Nobody likes to think that they aren’t eating a nourishing diet. It kinda feels bad to think that you might be letting yourself down. If challenged, people tend to say that they’re eating pretty well, and that they think they’re making pretty good choices. Completely understandable.
But what if you still can’t figure out why your pants are tight, why your clothes don’t fit the way they used to. What am I doing wrong?, you ask yourself. Sometimes the reason is that granola bar with the fancy name that you eat for breakfast every day. Or the vending machine peanut butter crackers that you can’t stop buying. Or instant maple nut oatmeal. Or diet soda/pop, or that fancy, expensive Starburst coffee drink.
Sometimes, on the other hand, there really isn’t a problem, and you have no idea what the next step should be. If your diet seems like a very nourishing one, with lots of colorful veggies, beans and fruits, plenty of nourishing fats (like olives, avocados, nuts and seeds), and limited sugar, but your clothes are still too tight, then what are you supposed to do next?
Start by looking at the total amount of grain you’re eating on a daily basis. Add up the servings at breakfast (whole grains, of course!), lunch, snacks, dinner, and any other times I missed. You might get a list that looks like this: breakfast cereal, sandwich bread, cookie, pasta, brownie. Or you might come up with oatmeal, whole-grain veggie wrap.
Now, whenever you have grain on your menu, try adopting the mindset of having to earn it. Instead of its landing in your hands effortlessly, think about working for it — with physical activity. Any kind will do, whether a walk, a bike ride, a hike, a swim, working in the garden, taking the dog for a walk, dancing in the living room after breakfast. Doing “yoga” with your five-year-old. In-line skating. Tennis.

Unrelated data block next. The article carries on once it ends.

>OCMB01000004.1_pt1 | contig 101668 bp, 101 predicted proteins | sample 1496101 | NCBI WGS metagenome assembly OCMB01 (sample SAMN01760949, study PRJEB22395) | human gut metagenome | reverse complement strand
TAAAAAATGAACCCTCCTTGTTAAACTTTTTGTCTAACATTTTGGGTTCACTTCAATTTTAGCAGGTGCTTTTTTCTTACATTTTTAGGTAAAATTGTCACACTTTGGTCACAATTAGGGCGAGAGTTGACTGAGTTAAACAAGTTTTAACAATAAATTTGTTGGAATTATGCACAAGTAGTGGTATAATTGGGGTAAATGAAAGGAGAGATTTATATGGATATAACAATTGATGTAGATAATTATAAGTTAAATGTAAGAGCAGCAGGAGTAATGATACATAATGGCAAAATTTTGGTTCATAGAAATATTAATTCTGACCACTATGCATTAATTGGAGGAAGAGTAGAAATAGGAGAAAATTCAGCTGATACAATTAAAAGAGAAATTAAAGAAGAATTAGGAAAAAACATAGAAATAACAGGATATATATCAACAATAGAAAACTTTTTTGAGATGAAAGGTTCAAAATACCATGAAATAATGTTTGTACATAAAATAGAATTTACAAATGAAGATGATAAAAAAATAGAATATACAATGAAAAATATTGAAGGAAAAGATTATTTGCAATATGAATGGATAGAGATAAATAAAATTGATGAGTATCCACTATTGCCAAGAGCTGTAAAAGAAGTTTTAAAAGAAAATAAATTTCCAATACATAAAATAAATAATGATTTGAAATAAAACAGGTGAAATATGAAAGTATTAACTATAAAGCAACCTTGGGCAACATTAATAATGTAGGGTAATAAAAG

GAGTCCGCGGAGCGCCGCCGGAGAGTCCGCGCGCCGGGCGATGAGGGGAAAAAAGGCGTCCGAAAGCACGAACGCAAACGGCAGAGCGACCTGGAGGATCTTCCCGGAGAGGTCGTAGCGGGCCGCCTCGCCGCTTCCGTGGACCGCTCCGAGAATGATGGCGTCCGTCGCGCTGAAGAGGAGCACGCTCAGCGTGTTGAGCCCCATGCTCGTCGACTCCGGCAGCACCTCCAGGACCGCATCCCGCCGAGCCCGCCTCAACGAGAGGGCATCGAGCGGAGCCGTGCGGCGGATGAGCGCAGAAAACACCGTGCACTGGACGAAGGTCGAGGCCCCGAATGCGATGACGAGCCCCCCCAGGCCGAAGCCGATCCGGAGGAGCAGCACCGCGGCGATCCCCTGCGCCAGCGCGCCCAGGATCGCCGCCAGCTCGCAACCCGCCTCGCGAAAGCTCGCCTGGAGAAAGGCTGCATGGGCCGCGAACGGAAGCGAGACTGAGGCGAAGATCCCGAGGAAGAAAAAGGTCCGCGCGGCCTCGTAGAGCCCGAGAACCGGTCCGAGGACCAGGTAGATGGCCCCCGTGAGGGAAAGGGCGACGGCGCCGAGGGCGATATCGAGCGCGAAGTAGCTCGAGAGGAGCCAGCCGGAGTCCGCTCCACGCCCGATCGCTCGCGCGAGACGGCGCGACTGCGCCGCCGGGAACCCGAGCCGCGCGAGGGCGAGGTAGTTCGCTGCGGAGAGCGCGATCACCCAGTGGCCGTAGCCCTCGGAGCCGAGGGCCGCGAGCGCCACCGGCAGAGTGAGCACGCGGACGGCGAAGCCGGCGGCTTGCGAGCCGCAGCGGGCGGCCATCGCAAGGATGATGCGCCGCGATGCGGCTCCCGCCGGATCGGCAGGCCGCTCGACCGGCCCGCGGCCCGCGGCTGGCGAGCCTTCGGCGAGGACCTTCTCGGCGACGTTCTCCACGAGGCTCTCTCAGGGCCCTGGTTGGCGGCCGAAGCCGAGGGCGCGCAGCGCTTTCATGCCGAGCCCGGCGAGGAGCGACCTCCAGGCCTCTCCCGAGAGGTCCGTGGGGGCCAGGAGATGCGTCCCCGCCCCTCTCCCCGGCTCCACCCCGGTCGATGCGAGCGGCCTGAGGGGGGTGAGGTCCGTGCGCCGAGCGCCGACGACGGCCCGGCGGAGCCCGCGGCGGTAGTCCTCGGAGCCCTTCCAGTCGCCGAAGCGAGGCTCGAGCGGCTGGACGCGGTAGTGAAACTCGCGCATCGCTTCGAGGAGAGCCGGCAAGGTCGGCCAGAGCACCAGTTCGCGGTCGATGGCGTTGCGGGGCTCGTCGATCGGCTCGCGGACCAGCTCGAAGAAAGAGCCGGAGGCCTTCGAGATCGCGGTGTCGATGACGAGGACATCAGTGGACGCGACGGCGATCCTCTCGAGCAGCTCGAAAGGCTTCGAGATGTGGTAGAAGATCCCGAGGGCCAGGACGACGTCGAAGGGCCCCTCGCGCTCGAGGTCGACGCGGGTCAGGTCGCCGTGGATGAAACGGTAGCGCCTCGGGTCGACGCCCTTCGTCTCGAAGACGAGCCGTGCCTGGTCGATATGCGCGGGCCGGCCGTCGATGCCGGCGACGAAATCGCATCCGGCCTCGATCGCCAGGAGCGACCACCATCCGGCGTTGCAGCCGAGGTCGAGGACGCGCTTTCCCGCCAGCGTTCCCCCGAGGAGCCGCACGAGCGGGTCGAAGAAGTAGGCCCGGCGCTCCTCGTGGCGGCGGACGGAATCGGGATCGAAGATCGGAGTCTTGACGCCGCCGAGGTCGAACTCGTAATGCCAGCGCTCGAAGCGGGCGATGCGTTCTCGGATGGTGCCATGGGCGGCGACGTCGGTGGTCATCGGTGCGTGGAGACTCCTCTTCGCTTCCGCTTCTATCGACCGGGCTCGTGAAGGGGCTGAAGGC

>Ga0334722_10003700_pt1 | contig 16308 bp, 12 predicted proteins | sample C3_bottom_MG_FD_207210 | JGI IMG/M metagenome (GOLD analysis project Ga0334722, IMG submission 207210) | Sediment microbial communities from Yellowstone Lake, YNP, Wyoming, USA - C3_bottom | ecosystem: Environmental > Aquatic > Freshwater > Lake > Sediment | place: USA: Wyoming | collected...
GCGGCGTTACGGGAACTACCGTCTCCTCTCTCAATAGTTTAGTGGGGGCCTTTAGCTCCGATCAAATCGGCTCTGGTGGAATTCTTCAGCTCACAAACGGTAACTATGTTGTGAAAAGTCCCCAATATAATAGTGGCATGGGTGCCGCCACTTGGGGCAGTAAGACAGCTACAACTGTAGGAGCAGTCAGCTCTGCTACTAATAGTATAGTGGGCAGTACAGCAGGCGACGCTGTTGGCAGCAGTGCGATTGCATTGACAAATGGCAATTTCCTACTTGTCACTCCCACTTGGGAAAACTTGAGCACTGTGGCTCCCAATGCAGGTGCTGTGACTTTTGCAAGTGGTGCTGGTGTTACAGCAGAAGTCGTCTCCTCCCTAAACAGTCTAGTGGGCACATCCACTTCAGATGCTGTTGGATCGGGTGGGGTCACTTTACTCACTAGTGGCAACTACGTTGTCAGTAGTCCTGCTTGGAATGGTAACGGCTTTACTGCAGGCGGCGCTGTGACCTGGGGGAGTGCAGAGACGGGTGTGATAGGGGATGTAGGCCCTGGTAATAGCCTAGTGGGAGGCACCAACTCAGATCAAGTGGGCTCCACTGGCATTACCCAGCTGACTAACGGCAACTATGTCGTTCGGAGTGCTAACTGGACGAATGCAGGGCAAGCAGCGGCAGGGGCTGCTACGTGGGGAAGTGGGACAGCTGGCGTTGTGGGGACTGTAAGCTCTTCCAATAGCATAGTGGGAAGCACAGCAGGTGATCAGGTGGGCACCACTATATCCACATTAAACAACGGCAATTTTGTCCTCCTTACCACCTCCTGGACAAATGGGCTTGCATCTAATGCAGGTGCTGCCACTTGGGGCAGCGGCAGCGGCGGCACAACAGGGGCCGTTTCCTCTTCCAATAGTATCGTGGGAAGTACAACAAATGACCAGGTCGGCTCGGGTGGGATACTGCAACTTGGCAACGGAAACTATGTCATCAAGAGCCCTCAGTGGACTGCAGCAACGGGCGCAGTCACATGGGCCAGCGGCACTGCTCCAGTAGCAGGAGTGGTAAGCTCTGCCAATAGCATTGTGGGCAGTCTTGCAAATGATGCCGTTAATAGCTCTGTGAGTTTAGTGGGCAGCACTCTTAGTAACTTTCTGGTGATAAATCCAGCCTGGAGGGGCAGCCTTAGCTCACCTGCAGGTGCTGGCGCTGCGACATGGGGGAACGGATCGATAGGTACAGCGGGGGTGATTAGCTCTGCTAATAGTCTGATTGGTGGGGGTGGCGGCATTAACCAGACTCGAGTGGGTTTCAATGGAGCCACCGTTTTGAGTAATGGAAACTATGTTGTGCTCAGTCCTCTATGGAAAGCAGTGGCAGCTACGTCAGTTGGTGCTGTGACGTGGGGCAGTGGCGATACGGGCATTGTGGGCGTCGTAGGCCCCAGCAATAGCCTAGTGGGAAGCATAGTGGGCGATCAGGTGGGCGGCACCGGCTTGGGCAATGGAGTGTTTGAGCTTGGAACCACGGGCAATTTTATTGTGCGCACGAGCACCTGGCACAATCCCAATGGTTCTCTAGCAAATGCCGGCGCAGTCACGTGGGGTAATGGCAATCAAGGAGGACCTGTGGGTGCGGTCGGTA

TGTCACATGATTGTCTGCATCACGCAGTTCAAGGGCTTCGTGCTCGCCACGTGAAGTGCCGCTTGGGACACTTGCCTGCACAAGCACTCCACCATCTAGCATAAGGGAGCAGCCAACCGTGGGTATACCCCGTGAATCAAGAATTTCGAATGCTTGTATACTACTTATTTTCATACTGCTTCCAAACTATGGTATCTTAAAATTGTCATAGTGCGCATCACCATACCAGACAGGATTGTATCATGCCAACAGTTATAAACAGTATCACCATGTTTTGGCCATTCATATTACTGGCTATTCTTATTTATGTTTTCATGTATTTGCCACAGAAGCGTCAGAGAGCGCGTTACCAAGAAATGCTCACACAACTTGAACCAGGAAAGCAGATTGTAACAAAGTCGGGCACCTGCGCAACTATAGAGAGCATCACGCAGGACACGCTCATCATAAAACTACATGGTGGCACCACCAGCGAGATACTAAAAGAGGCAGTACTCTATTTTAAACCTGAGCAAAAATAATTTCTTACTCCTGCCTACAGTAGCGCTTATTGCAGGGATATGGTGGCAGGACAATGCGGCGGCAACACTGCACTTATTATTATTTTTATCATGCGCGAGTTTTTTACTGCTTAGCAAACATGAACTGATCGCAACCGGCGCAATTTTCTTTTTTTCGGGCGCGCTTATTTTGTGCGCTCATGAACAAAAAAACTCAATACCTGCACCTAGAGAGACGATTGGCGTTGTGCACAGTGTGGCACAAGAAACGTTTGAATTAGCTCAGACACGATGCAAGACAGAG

In the 1800s, not so long ago, if you wanted a slice of bread you had to do a lot of work for it. You had to sow the grain, harvest the grain, thresh and winnow it. And you weren’t done. Then you had to knead the bread. Hard work, all of it. I am not suggesting that there is anything particularly virtuous about this, or that we should all go back to the olden days. My message is simply to point out that we do not even know what half of these words actually mean anymore. We have removed ourselves from the physical investment. If you wanted grain one hundred years ago, you really had to work for it. In the 21st century, that is no longer the case.
So give it a try. If you want to eat a slice of bread or a piece of pie, try earning it. Figure out how big a serving your activity earns you, and then get to it. Walk to get sushi. Bike to the pizza shop. Play kickball on the front lawn before dinner. Earn your grain, at least some of it, and see how your pants fit.